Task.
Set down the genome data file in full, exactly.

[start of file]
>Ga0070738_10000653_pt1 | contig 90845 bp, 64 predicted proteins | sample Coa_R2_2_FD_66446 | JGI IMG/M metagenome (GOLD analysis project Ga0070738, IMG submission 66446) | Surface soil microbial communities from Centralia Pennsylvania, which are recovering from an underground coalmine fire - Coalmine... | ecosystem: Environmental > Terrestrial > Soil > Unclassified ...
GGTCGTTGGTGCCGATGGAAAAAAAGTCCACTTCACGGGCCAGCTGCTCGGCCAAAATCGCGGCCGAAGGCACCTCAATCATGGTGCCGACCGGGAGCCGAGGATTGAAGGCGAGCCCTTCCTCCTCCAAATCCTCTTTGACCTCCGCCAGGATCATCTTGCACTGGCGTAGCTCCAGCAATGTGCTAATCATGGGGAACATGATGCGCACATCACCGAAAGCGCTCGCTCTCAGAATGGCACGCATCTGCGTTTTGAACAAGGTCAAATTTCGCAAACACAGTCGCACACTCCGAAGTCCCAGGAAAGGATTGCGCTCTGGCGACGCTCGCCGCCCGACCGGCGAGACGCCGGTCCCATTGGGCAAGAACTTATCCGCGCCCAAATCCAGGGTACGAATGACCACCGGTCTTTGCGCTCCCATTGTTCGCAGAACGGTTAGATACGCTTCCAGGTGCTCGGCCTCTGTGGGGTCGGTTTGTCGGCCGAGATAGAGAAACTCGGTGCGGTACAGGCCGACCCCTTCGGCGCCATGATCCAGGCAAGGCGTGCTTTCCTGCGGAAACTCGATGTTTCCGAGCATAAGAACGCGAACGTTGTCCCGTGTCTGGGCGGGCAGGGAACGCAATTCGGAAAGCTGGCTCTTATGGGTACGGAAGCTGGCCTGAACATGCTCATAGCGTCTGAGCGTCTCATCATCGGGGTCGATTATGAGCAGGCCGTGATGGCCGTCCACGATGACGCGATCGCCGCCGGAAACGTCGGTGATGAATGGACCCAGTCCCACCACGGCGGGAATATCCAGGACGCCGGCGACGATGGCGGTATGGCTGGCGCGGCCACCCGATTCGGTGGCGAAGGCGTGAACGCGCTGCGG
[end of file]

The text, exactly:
>Ga0070738_10000653_pt1 | contig 90845 bp, 64 predicted proteins | sample Coa_R2_2_FD_66446 | JGI IMG/M metagenome (GOLD analysis project Ga0070738, IMG submission 66446) | Surface soil microbial communities from Centralia Pennsylvania, which are recovering from an underground coalmine fire - Coalmine... | ecosystem: Environmental > Terrestrial > Soil > Unclassified ...
GGTCGTTGGTGCCGATGGAAAAAAAGTCCACTTCACGGGCCAGCTGCTCGGCCAAAATCGCGGCCGAAGGCACCTCAATCATGGTGCCGACCGGGAGCCGAGGATTGAAGGCGAGCCCTTCCTCCTCCAAATCCTCTTTGACCTCCGCCAGGATCATCTTGCACTGGCGTAGCTCCAGCAATGTGCTAATCATGGGGAACATGATGCGCACATCACCGAAAGCGCTCGCTCTCAGAATGGCACGCATCTGCGTTTTGAACAAGGTCAAATTTCGCAAACACAGTCGCACACTCCGAAGTCCCAGGAAAGGATTGCGCTCTGGCGACGCTCGCCGCCCGACCGGCGAGACGCCGGTCCCATTGGGCAAGAACTTATCCGCGCCCAAATCCAGGGTACGAATGACCACCGGTCTTTGCGCTCCCATTGTTCGCAGAACGGTTAGATACGCTTCCAGGTGCTCGGCCTCTGTGGGGTCGGTTTGTCGGCCGAGATAGAGAAACTCGGTGCGGTACAGGCCGACCCCTTCGGCGCCATGATCCAGGCAAGGCGTGCTTTCCTGCGGAAACTCGATGTTTCCGAGCATAAGAACGCGAACGTTGTCCCGTGTCTGGGCGGGCAGGGAACGCAATTCGGAAAGCTGGCTCTTATGGGTACGGAAGCTGGCCTGAACATGCTCATAGCGTCTGAGCGTCTCATCATCGGGGTCGATTATGAGCAGGCCGTGATGGCCGTCCACGATGACGCGATCGCCGCCGGAAACGTCGGTGATGAATGGACCCAGTCCCACCACGGCGGGAATATCCAGGACGCCGGCGACGATGGCGGTATGGCTGGCGCGGCCACCCGATTCGGTGGCGAAGGCGTGAACGCGCTGCGG